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What’s the issue?

Green or sustainability-linked bonds are becoming increasingly popular with companies as a means of raising finance. These are debt instruments that are usually linked to funding or promoting corporate social responsibility by meeting either environmental, social or governance (ESG) targets. But do these bonds contain an embedded derivative that will require separation under IFRS 9 Financial Instruments?

If a company issues green bonds, then considering whether they are hybrid contracts with embedded derivatives is key when determining how to account for and present them in the financial statements.

Getting into more detail


What is a green or a sustainability-linked bond?

Generally, a green bond has strict terms that require the issuance proceeds to be allocated specifically for environmentally friendly or sustainability purposes (e.g. to upgrade a ventilation system in a factory to reduce harmful emissions).

However, a sustainability-linked bond’s terms are more flexible in that its proceeds can be used for general corporate expenditure. An issuer of a sustainability-linked bond can commit explicitly to future improvements in sustainability metrics within a specific time period. If the target is met, then the issuer is rewarded financially via the bond’s terms; if it is missed, then the issuer is penalised. For example, tyre-maker Z issues a five-year sustainability-linked bond with a 2.5% coupon and will use the proceeds to upgrade its production system to incorporate recycled rubber into its tyres. As part of the terms of the bond, Z commits to ensuring that each tyre it produces will contain at least 25% recycled rubber in three years’ time. If the target is met, then the annual coupon payment on Z’s bond will reduce by 0.5% to maturity, but if it is missed it will rise by 0.5%. Are these features an embedded derivative that requires separation?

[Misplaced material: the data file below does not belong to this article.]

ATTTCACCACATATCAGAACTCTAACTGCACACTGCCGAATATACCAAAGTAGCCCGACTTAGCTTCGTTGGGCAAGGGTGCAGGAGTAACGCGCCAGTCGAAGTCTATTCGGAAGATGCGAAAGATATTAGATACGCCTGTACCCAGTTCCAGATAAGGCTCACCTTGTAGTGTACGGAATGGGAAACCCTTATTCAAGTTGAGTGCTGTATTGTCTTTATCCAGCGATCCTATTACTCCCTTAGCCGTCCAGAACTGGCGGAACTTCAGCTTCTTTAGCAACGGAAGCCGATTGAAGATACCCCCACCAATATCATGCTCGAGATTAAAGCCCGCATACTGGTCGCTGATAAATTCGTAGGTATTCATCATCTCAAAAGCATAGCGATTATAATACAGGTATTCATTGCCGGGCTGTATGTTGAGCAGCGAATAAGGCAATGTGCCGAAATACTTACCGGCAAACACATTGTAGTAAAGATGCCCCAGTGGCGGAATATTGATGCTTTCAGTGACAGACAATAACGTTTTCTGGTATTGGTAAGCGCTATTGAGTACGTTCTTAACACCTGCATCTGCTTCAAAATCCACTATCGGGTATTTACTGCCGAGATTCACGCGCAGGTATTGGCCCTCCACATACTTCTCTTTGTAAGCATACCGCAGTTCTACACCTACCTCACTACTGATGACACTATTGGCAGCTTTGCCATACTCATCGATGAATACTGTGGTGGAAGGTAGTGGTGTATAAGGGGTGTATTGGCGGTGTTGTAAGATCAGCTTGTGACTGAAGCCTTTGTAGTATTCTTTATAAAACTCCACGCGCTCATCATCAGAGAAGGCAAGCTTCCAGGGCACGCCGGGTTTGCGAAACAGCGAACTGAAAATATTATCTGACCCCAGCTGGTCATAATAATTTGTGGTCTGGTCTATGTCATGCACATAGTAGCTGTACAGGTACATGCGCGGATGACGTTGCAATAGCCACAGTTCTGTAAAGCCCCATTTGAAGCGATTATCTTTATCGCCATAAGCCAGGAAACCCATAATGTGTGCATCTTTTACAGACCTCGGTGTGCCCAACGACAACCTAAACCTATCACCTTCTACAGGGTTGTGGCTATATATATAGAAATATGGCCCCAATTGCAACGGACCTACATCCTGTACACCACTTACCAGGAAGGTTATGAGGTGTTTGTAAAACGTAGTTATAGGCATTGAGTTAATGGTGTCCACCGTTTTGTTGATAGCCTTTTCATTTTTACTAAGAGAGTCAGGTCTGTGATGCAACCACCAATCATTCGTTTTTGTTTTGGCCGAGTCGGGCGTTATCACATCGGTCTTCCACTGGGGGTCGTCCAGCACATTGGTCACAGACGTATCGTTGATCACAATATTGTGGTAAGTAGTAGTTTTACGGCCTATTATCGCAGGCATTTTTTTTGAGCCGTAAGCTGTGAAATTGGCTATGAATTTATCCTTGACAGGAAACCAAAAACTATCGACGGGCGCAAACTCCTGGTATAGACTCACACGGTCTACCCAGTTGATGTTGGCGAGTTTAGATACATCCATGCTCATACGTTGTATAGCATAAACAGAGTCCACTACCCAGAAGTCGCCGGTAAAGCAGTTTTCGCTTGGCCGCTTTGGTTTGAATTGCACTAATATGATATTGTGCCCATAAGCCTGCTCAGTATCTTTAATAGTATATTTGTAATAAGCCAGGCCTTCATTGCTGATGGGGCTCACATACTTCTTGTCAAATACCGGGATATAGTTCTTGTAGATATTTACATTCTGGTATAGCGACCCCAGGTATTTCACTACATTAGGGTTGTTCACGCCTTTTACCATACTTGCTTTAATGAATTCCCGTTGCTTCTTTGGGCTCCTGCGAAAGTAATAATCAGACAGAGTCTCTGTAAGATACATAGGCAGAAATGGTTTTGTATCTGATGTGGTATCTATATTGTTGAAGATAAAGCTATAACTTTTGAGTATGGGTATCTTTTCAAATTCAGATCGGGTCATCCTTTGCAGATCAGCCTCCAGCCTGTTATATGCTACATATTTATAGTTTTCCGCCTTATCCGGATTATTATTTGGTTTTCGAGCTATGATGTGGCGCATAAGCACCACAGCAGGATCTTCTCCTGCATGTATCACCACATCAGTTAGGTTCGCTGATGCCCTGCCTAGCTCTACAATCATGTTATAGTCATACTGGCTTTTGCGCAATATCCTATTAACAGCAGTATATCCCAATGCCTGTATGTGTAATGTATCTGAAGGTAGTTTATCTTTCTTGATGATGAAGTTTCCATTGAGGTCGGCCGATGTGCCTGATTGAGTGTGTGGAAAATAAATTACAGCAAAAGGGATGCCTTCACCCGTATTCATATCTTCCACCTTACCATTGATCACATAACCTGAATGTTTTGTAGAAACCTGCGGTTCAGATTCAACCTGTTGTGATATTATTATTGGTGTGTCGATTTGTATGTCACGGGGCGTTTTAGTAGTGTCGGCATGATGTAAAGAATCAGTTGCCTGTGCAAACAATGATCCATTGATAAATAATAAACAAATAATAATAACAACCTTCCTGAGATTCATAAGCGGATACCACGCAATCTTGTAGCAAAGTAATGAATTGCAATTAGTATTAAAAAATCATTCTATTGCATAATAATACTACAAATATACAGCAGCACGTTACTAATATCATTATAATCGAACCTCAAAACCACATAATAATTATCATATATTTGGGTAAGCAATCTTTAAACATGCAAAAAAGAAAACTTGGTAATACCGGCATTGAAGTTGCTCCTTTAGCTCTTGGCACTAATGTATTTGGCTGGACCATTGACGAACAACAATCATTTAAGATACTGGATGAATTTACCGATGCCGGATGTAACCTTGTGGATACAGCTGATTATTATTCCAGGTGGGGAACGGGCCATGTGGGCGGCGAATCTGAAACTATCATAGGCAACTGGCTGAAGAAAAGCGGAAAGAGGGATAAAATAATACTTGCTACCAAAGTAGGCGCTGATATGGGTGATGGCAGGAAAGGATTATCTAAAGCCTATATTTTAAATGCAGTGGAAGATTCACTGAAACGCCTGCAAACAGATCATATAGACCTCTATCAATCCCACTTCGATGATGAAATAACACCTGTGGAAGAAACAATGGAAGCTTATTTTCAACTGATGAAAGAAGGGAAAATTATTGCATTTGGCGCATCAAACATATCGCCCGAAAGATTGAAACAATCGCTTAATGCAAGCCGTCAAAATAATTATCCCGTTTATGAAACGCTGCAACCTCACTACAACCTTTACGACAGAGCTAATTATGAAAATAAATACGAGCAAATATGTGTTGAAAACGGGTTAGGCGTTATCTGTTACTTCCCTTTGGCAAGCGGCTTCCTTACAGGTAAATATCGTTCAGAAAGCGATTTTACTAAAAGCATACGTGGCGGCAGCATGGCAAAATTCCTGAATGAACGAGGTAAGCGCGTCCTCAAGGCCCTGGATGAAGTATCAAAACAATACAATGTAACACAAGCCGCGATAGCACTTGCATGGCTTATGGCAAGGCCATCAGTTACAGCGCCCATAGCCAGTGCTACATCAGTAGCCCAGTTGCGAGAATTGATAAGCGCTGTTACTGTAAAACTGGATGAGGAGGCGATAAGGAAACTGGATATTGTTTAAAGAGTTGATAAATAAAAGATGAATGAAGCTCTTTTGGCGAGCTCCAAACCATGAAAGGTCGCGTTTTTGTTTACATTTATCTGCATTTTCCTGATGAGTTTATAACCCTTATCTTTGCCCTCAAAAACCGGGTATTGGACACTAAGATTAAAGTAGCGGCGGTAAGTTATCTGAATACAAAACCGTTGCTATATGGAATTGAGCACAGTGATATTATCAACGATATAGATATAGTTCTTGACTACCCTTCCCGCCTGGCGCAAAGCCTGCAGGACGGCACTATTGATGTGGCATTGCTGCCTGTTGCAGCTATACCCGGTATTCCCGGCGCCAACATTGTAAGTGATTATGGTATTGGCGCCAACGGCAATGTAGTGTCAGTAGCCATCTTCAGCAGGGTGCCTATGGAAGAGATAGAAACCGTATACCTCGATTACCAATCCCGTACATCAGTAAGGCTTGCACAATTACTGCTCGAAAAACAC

Do these bonds contain an embedded derivative?

When making this assessment, an issuer considers first whether the green or sustainability-linked bond is a hybrid contract – i.e. one that includes both a non-derivative host instrument and one or more embedded derivatives. It then assesses whether an embedded derivative requires separation from the host contract (bifurcation) under IFRS 9. [IFRS, B4.3.1]

In our tyre-maker example, Z will need to assess whether the interest step feature is a separable embedded derivative. If it is, then Z has two financial instruments – a host instrument (the bond) measured at amortised cost and a derivative (the interest step-up feature) measured at fair value through profit or loss (FVTPL). If the fair value of the embedded derivative cannot be measured reliably, then Z measures the whole hybrid contract at FVTPL. [IFRS]

How does an issuer know when to separate an embedded derivative?

Under IFRS 9, an issuer separates an embedded derivative in a hybrid contract containing a financial liability host if:   

  • the economic characteristics and risks of the embedded derivative are not closely related to those of the host;
  • a separate instrument with the same terms as the embedded derivative would meet the definition of a derivative; and